Reviews of the book began to appear in December, and continued in steadily increasing numbers. Some of them were favorable, such as the one three and a half columns long,
which Huxley got into the London Times. Others were tolerant, but more were opposed. As Huxley warned, there was to be a great barking and yelping, not from scientific opponents alone, but from great religious groups who knew hardly the first essentials of biology, and cared little more than they knew. Thus in February of 1860 Darwin wrote his friend Hooker, "The stones are begining to fly. But Theology has more to do with these two attacks than Science.…" It was not long before almost every letter bore a reference to some review in which the critic had grossly misunderstood or wilfully distorted passage after passage of the Origin. In June the naturalist wrote Lyell that he was "weary of reviews."
The storm broke with full fury, however, at the June meeting of the British Association for the Advancement of Science, held at Oxford. On Thursday, June 28, there was an argument between Owen, the anatomist, and Huxley, in which the whole audience took sides. Owen was dogmatic and Huxley firm, even though he refrained from making any real attack on the opponents of Darwin. On Friday there was quiet—the quiet before a storm. Every one knew that the two factions would come to battle, and almost every one wanted to take part. All that was needed was an excuse.
That came on Saturday, when Dr. J. W. Draper* of New York, an evolutionist and mili-
* The author of A History of the Conflict Between Religion and Science, a book which, though nearly half a century old, contains a more thorough study of the subject from this particular angle than does any other work in English.
tant agnostic, read a paper on the "Intellectual development of Europe considered with reference to the views of Mr. Darwin." The paper itself appears not to have possessed any great importance, but several of the statements which Dr. Draper made and the conclusions which he drew made the religious faction in the Association furious. The Bishop of Oxford announced that he would speak upon the theory of descent, and the fight was on.
The excitement was tremendous.* The Lecture Room, in which it had been arranged that the discussion should be held, proved far too small for the audience, and the meeting adjourned to the Library of the Museum, which was crammed to suffocation long before the champions entered the lists. The numbers were estimated at from 700 to 1000—a huge attendance for the British Association. Had it been during session of the University, or had the general public been admitted, it would have been impossible to have accommodated the rush to hear the oratory of the bold Bishop. Professor Henslow, who was president of the section, held the chair, and wisely announced at the beginning that none who had not valid arguments to bring forward on one side or the other would be allowed to address the meeting—a caution that proved necessary, for no fewer than four combatants had their utterances burked by him, because of their indulgence in vague declamation.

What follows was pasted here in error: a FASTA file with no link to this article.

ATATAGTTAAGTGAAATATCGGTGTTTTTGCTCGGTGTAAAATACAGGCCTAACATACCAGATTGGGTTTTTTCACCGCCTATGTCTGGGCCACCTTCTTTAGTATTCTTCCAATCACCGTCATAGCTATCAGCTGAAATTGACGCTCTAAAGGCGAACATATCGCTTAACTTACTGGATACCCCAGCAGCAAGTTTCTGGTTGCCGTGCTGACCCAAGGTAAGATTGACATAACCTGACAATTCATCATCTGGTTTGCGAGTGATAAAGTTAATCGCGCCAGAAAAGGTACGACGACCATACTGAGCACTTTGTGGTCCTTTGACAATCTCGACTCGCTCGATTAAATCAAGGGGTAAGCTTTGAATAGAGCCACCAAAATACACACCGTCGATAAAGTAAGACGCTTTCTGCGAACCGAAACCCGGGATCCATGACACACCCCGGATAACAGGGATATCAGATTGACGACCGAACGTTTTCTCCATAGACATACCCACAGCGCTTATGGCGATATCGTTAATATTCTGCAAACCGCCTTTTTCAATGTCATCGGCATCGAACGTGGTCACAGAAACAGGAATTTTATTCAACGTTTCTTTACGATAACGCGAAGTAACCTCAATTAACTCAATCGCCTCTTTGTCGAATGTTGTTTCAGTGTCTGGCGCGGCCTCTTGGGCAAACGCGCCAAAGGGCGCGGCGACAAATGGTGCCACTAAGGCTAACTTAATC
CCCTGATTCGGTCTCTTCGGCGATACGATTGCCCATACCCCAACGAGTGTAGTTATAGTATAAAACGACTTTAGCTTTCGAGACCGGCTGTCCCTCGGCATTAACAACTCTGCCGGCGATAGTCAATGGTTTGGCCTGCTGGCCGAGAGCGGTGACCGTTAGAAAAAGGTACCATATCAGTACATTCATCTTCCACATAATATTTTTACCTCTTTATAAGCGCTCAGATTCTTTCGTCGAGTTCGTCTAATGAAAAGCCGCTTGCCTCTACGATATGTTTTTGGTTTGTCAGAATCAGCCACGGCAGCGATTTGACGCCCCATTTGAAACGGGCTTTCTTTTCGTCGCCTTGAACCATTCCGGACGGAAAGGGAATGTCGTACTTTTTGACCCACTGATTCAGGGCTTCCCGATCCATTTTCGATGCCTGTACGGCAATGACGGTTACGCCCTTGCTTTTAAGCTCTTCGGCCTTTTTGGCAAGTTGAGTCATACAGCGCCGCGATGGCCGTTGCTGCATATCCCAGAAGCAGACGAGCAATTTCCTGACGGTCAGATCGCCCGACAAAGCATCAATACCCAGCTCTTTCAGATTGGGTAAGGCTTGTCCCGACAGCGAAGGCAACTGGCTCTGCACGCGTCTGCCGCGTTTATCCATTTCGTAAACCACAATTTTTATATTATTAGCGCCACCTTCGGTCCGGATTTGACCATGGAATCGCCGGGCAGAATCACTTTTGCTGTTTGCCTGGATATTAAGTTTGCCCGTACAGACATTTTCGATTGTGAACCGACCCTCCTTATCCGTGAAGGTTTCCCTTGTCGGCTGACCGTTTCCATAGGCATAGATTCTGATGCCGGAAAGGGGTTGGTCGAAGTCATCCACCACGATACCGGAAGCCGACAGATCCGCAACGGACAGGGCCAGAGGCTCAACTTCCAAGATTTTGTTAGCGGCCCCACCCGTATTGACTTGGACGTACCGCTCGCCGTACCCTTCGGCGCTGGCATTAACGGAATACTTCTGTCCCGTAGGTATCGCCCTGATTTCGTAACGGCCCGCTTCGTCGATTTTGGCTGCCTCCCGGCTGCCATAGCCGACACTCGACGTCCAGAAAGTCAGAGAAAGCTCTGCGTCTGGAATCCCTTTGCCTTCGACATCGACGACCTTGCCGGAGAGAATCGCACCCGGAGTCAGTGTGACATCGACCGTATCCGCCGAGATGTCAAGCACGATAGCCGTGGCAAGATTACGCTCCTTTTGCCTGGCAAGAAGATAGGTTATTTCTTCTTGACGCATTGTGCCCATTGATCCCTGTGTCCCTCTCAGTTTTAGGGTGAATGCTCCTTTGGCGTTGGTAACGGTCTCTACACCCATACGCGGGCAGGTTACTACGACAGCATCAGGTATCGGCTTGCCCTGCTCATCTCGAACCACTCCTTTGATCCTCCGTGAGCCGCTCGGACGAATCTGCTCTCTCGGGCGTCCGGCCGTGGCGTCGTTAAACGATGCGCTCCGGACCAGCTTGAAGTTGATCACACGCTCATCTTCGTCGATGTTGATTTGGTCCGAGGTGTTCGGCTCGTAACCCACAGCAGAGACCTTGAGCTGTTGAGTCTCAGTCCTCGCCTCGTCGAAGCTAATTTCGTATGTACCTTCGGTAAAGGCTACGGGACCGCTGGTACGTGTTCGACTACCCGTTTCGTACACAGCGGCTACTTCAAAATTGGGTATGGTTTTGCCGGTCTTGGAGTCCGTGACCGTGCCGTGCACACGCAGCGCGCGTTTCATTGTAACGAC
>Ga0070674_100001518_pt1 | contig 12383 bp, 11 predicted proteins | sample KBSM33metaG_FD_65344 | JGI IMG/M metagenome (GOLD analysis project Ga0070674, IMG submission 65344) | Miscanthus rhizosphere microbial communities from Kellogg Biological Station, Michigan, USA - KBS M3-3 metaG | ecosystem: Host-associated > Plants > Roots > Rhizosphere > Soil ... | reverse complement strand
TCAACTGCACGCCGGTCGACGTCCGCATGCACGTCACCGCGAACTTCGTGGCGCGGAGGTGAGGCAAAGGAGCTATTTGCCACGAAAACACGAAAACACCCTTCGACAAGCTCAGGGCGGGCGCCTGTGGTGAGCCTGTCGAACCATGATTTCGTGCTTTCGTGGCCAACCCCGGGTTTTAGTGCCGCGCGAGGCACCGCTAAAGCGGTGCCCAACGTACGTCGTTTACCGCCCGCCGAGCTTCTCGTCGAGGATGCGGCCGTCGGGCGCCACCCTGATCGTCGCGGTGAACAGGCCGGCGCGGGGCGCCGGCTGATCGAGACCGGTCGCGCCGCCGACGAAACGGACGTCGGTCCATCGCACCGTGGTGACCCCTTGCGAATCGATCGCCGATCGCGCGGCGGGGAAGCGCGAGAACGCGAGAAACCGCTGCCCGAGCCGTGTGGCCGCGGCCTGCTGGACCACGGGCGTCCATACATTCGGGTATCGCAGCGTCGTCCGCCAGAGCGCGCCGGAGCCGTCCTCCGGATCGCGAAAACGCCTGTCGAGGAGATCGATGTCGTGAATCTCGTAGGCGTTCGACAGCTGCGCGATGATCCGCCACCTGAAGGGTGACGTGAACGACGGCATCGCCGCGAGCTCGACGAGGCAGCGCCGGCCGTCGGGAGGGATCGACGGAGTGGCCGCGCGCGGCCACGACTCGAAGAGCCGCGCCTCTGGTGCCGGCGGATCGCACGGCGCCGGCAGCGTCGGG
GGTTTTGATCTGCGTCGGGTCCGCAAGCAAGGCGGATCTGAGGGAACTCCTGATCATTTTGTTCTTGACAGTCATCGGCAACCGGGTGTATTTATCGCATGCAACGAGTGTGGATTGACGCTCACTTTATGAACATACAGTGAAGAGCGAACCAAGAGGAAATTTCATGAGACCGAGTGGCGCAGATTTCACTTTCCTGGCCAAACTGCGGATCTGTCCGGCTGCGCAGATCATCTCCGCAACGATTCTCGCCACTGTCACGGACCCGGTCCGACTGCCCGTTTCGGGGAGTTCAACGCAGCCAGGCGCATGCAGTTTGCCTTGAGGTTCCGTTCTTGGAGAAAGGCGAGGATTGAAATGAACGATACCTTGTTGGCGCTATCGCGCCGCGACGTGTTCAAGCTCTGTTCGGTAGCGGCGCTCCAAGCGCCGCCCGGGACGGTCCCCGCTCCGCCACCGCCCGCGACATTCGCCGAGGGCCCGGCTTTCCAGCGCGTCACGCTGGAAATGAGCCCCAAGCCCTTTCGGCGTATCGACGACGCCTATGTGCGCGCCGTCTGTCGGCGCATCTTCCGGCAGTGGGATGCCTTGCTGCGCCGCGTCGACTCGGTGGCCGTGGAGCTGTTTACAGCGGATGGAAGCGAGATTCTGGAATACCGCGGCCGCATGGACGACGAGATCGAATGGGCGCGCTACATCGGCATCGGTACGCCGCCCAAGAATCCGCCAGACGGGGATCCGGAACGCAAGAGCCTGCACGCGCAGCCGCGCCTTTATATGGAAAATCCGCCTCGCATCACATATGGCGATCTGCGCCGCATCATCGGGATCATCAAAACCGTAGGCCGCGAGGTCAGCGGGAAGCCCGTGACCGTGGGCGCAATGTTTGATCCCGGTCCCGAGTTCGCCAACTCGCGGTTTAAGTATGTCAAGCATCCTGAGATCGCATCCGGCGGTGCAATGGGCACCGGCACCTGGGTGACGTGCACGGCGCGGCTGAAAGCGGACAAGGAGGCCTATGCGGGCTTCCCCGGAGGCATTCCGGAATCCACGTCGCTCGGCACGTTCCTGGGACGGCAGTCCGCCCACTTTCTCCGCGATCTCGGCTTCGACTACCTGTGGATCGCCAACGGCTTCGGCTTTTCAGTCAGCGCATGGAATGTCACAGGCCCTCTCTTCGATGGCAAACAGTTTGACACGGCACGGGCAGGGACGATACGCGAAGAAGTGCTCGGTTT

The Bishop was up to time, and spoke for fully half an hour with inimitable spirit, emptiness, and unfairness. It was evident from his handling of the subject that he had been "crammed" up to the throat, and that he knew nothing at first hand; in fact, he used no argument not to be found in his "Quarterly" article. He ridiculed Darwin badly, and Huxley savagely, but all in such dulcet tones.
* The following account is paraphrased from the several given by Francis Darwin, Life and Letters, vol. 2, pp. 114-116 (American Edition).
so persuasive a manner, and in such well-turned periods, that I who had been inclined to blame the President for allowing a discussion that could serve no scientific purpose now forgave him from the bottom of my heart. Unfortunately the Bishop, hurried along on the current of his own eloquence, so far forgot himself as to push his attempted advantage to the verge of personality in a telling passage in which he turned round and addressed Huxley whether he was related by his grandfather's or his grandmother's side to an ape.
Huxley's reply was nearly as forceful and eloquent as was the attack of the Bishop, and much more firmly grounded in scientific knowledge. In concluding, he came to the Bishop's question about ancestry, and delivered a keen rejoinder. "I asserted," he said, "And I repeat, that a man has no reason to be ashamed of having an ape for his grandfather. If there were an ancestor whom I should feel shame in recalling, it would be a man, a man of restless and versatile intellect, who, not content with an equivocal success in his own sphere of activity, plunges into scientific questions with which he has no real acquaintance, only to obscure them by aimless rhetoric, and distract the attention of his hearers from the real point at issues by eloquent digressions, and skilled appeal to religious prejudice."
The excitement was then at its height. A woman fainted and had to be carried out, men gesticulated and shouted at each other. Fitz-Roy, Darwin's old friend, rushed about brandishing a bible and trying to make impassioned appeals to the authority of "The Book".* Finally things quieted down so that discussion
* Poulton, Darwin and the Origin of Species, p. 66.
could be resumed. Several of the members called for Hooker, the botanist and co-worker of Darwin, and Henslow invited him to give his view of the theory from the side of botany. Hooker complied willingly, showing that, by his own statements the Bishop had not understood even the simpler principles of Darwinism, and at the same time was thoroughly ignorant of the elementary facts of botany. The Bishop made no reply, so the meeting broke up.